Research digital skills training 2021
Quality of care and outcomes in children with cleft lip and/or palate
Louise Ayrey, Project Manager, PhD candidate, Department of Paediatrics – Child and Youth Health
This study has two main objectives in relation to cleft lip and palate (CLP). Firstly it will investigate the health care delivery pathways from the time of diagnosis to the primary surgery for children with a cleft lip and/or palate and their families. This will ensure that CLP patients are receiving health delivery to the standard expected and required. Secondly it will provide the first consistently collected outcome data in relation to cleft lip and palate in New Zealand, including surgical outcomes, speech, dental care and importantly quality of life. This study will be compared to data from the UK to determine how cleft lip and palate patients in New Zealand fare compared to their contemporaries worldwide. This will allow any deficiencies to be identified and processes put in place to ensure improved outcomes in the future Cleft lip and/or palate (CLP) is a most common birth defect affecting approximately 1 in 700 newborn infants. In New Zealand we have found a higher incidence (1 in 566 live births). Of note was a higher rate of cleft palate alone in Maori (the highest reported in the world), followed by Pacific and others.
The treatment for those born with CLP is long term (usually till at least one’s early 20’s) and multidisciplinary (involving multiple surgeries, speech language therapy, and orthodontic treatment) as well as having an impact on quality of life of both the child and the family. There is little data relating to health delivery of cleft services in New Zealand and the outcomes associated with the delivery of these services.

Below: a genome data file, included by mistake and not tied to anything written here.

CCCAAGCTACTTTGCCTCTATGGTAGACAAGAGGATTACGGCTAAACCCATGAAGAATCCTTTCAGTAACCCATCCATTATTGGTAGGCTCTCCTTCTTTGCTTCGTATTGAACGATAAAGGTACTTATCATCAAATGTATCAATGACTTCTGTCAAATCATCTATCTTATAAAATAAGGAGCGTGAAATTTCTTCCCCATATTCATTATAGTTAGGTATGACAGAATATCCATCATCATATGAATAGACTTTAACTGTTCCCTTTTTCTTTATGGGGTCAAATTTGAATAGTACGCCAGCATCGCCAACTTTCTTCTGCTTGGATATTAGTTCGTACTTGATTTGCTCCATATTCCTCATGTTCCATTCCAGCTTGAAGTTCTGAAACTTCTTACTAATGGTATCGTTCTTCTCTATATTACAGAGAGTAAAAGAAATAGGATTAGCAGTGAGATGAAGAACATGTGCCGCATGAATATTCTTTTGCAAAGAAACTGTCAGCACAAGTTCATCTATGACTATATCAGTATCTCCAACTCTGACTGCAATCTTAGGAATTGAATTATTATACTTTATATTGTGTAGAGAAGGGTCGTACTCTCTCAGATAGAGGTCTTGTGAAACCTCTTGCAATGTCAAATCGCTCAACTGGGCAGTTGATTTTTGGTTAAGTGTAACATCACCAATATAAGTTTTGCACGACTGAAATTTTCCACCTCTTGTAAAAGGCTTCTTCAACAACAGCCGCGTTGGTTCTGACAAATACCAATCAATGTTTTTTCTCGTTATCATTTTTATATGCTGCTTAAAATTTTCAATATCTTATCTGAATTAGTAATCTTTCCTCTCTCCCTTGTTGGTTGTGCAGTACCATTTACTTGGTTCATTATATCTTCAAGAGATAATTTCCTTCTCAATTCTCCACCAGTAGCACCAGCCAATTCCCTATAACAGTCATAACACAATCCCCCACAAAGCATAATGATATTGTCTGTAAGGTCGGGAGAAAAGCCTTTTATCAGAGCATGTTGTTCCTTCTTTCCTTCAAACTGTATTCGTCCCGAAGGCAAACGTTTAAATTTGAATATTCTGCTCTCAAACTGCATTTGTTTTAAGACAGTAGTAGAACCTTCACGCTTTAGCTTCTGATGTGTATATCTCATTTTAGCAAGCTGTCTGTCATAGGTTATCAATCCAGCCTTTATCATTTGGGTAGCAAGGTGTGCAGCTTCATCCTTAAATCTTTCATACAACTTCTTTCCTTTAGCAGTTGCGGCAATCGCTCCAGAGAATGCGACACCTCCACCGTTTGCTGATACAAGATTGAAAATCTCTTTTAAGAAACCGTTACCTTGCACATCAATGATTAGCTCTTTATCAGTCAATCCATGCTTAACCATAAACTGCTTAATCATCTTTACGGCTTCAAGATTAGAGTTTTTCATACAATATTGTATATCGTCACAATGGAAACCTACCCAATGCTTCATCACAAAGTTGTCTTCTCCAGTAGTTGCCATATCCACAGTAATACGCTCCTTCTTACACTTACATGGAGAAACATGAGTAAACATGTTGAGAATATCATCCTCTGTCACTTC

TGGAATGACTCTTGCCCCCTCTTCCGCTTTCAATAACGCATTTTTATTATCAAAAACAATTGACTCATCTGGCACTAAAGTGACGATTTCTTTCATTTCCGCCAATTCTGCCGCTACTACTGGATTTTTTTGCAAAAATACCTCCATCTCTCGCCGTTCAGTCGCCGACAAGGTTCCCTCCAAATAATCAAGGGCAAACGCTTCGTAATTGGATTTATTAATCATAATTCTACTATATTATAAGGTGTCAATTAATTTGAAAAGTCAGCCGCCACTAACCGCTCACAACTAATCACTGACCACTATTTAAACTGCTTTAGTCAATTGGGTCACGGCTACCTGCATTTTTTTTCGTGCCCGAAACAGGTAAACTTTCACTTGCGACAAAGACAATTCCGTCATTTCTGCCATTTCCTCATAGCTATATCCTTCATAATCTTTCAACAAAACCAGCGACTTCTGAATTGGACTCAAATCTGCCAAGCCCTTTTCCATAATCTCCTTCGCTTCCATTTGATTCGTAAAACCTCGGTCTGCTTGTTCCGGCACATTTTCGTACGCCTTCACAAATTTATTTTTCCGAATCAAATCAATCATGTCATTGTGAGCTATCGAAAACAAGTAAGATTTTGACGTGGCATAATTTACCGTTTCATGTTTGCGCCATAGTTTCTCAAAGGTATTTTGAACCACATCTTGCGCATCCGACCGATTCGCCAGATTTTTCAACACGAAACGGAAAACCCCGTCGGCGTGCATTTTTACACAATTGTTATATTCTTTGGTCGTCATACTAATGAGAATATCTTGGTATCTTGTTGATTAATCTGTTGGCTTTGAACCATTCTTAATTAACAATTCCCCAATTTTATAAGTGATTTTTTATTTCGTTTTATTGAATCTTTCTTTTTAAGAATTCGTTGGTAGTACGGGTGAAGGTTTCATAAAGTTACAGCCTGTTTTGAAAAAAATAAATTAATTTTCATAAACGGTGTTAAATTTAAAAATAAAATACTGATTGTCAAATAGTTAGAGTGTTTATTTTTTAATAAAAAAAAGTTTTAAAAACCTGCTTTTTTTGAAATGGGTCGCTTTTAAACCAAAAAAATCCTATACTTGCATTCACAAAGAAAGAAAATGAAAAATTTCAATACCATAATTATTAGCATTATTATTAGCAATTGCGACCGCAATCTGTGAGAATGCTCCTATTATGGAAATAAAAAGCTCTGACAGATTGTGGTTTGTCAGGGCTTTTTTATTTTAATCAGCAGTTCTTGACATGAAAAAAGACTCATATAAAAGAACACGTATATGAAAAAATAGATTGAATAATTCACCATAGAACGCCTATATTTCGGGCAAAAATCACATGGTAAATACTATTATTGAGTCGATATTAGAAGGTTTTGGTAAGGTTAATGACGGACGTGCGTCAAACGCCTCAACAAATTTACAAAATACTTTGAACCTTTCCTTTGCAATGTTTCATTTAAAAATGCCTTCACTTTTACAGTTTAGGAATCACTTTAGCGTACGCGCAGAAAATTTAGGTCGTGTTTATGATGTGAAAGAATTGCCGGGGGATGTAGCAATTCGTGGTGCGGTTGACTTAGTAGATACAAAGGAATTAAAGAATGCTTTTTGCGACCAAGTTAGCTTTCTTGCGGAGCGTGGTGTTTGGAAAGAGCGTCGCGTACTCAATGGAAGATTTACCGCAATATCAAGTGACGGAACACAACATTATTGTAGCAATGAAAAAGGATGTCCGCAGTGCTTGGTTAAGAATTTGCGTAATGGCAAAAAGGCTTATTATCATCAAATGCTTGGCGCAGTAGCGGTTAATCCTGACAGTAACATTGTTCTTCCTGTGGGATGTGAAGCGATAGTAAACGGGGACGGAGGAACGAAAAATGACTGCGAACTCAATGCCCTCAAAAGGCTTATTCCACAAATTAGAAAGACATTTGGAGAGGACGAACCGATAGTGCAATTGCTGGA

This project has three main aims
- To determine the care paths and family satisfaction of pathways from diagnosis to primary surgery and ensure cleft services are being provided at the highest level.
- To assess a range of clinical and personal outcomes in CLP patients at 5 and 8-10 years of age.
- To assess how outcomes for New Zealand CLP patients compare to those of CLP patients in Australia and the United Kingdom.
How are we doing this?
To ensure we meet the project’s aims the cooperation and collaboration of a number of health professionals is required. We are utilising staff within the cleft multidisciplinary teams to ensure the timely and accurate collection and reporting of speech, orthodontic, photographic, growth and quality of life data. Dental health data is also being collected from 20 DHB’s.
Using the university’s research VM to upload and keeping data safe with Seafile
With numerous people uploading data from several hospitals across a number of locations in a timely manner, it was imperative a secure, safe portal was established from the outset. The Centre for eResearch support team has provided an encrypted secure mechanism for file sharing and storage services using open source Seafile software installed in the university’s research virtual machines (RVM). This enables the upload of patient data with secure password protection for each user and the added protection of passwords within each sub-section of the study. Principal investigators can quickly assess how much of each data set is coming in, when it was uploaded and from whom. Assigning study ID and renaming files shortly after they arrive into the database enhances the speed at which we can ensure the study subjects remain unidentified for assessment purposes. The subsequent downloading of the de-identified data from Seafile to be used by the investigators for scoring and analysis is also fast and efficient.
Where to in the future?
This project aligns with the goals set out for the Health Delivery stream. It will be able to deliver robust information about pathways and outcomes that will enable changes to policy and practice to ensure consistency and best outcomes for CLP patients in New Zealand within 5 years. This research will impact on the delivery of cleft services in New Zealand and help to optimise appropriate standardised care pathways after antenatal diagnosis of a pregnancy with a cleft (through the Maternal=Fetal Medicine network). Early life data will enable health services to plan suitable health care for cleft children (via the newborn network). The outcomes will enable establishment of baseline data for New Zealand as well as providing detailed data on factors affecting outcomes in cleft children throughout childhood. It will also provide evidence of how New Zealand units are faring relative to our Australian counterparts as well as established best practice units in the United Kingdom.